|Eastern Ringtails, a type of Clubtail, obelisking.|
The dog days of summer are upon us, and a long stretch of sultry weather lies ahead. It can be a challenging time for people and for wildlife, but for some, it is their chance to put on a show.
|Bouquets of Mountain Pinks|
|Mountain Pink close up|
Mountain Pink (Zeltnera beyrichii), also called Meadow Pink, Catchfly, or Quinineweed, is an annual herb less than a foot tall and best described as a neat bouquet of small, pink flowers. Blooming May through July, Mountain Pink sprouts up like an inverted cone 8 to 12 inches high, on hot, rocky hillsides, limestone outcrops, and along gravelly roadways. Its leaves are threadlike and are held below the multiple 0.5 to 1.0 inch wide showy pink five-petaled blooms that provide nectar for moths, butterflies, bees, and other insects.
Woolly Ironweed (Vernonia lindheimeri) is a 10 to 30 inch high clumping perennial, with woolly gray stems and long, narrow leaves. Its bright purple flowers lack true petals, but the disk flowers are arranged in showy, terminal clusters. A well-behaved species that should be used more often in gardens and landscapes, Woolly Ironweed blooms from June to September, and prefers open hillsides, roadsides, and fields offering full sun. It is a good nectar source for many species of butterflies during the heat of summer, and is highly deer-resistant.
|Blue Dasher, a type of Skimmer, obelisking|
To prevent overheating on hot, summer days, some dragonflies and damselflies assume a handstand-like position called ‘obelisking.’ They raise their abdomens until the tip points up toward the sun, which helps to minimize the surface area of their body that is exposed to solar radiation. Both males and females of these species will raise their abdomens when the temperature is high, and lower them again if shaded. Laboratory experiments have shown that this behavior is effective in stopping or slowing the rise in their body temperature. This method of thermoregulation is practiced by about 30 different species in the Skimmer, Clubtail, and Broadwing Damsel families. All are considered ‘perchers’ or sit-and-wait predators that spend a considerable amount of time stationary.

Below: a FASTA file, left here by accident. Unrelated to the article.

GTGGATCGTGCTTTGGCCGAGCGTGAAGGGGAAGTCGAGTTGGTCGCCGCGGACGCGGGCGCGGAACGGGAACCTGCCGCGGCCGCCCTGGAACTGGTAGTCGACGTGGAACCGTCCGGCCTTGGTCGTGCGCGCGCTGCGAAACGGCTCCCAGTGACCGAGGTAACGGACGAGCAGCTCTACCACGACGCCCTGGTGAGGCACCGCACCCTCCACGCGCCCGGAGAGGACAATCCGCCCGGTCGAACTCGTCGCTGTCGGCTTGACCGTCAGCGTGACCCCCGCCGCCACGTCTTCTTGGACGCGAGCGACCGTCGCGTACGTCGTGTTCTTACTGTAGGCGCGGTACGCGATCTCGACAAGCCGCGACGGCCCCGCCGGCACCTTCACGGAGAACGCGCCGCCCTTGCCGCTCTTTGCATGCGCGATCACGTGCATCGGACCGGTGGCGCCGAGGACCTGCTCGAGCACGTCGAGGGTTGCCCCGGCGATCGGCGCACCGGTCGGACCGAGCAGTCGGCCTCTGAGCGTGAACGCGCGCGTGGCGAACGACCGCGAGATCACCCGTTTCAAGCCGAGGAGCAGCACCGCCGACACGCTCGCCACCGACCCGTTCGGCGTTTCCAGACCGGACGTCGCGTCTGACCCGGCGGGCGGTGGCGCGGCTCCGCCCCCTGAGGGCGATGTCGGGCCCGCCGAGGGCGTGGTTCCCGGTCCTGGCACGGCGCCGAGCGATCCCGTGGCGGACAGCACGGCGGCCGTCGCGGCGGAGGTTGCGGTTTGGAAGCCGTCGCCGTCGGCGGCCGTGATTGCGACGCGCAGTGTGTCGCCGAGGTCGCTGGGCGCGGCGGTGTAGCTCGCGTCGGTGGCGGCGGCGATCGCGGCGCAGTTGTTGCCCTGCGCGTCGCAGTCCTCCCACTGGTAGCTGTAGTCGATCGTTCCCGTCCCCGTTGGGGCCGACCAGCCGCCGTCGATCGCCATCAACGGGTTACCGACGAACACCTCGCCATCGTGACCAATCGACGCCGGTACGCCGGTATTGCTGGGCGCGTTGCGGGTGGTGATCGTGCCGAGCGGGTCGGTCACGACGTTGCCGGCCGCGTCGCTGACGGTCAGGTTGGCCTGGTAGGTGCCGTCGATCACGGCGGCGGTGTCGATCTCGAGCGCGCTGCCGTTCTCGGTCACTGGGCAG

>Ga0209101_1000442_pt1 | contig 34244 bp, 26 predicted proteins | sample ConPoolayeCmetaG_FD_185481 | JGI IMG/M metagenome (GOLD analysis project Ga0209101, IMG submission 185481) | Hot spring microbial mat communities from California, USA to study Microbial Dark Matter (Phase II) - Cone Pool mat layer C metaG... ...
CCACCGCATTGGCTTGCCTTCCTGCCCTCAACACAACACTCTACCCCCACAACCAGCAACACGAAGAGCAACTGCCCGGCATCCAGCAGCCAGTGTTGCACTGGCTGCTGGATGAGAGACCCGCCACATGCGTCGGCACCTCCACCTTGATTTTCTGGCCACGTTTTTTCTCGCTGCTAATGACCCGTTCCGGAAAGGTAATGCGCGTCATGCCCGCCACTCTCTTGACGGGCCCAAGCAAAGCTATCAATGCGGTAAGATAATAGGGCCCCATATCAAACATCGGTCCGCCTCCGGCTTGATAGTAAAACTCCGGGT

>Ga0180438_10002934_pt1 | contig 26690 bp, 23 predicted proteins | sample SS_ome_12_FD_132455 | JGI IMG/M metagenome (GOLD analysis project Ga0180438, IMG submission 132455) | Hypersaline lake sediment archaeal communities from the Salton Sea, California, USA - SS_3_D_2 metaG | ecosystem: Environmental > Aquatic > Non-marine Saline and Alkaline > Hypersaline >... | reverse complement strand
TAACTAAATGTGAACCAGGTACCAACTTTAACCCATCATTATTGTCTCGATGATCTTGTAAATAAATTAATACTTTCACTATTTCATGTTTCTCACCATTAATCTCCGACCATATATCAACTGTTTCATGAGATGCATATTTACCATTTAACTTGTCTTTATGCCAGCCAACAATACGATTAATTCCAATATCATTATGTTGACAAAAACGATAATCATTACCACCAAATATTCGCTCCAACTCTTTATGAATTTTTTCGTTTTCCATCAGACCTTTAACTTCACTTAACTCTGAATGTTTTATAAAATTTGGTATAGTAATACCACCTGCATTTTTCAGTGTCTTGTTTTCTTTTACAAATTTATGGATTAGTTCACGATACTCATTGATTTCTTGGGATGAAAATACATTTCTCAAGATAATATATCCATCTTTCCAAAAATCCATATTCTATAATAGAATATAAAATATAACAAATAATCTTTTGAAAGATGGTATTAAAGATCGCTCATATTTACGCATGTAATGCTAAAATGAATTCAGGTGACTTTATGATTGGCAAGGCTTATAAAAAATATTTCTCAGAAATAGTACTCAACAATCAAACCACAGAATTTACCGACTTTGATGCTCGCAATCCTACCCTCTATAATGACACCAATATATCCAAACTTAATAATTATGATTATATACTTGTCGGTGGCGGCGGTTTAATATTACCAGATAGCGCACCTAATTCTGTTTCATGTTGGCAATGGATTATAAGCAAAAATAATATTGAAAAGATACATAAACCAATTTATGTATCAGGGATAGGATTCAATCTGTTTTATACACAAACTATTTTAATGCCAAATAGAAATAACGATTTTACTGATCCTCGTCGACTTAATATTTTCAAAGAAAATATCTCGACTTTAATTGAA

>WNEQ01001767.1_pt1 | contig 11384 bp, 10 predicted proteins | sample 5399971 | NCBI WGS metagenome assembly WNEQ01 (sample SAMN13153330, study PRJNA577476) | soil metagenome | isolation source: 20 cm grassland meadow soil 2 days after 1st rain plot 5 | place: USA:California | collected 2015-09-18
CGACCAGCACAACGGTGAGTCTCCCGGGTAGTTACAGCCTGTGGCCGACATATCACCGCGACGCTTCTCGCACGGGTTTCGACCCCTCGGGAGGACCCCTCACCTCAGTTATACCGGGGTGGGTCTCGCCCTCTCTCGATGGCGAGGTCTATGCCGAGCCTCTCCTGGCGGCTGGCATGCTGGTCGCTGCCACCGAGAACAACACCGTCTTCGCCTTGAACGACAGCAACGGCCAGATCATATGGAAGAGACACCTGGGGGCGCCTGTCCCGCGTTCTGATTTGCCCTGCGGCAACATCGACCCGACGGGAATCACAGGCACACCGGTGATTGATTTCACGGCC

A sure sign that we are in the midst of a hot summer is the sound of cicadas buzzing in the air. For their size, cicadas make as much noise as a large animal, and can be heard up to a quarter of a mile away. In fact, the word ‘cicada’ is a direct derivation from the Latin meaning ‘buzzer.’ Many common species of cicadas in North America are in the genus Megatibicen and are generally called the annual or ‘dog-day’ cicadas because they emerge every year in July and August, the dog days of summer.
|Resh Cicada, Megatibicen resh|
Male cicadas have structures called ‘timbals’ on the sides of their abdomens, and it is with these structures that they create their buzzy songs. Unlike grasshoppers or crickets that rub their wings or legs together to produce sound, cicadas vibrate these timbals against their hollow abdomens, which amplifies the resonance of the sounds. They can even modulate the sounds by wiggling their abdomens toward or away from the tree trunk on which they are perched. Each species has its own distinctive sound, and they use different mating songs to attract the appropriate mate.
Even in the heat of a long Texas summer, nature is busy going about its mysterious ways, offering sights and sounds that can recalibrate our senses, and allow us to continue to appreciate all that it has to offer.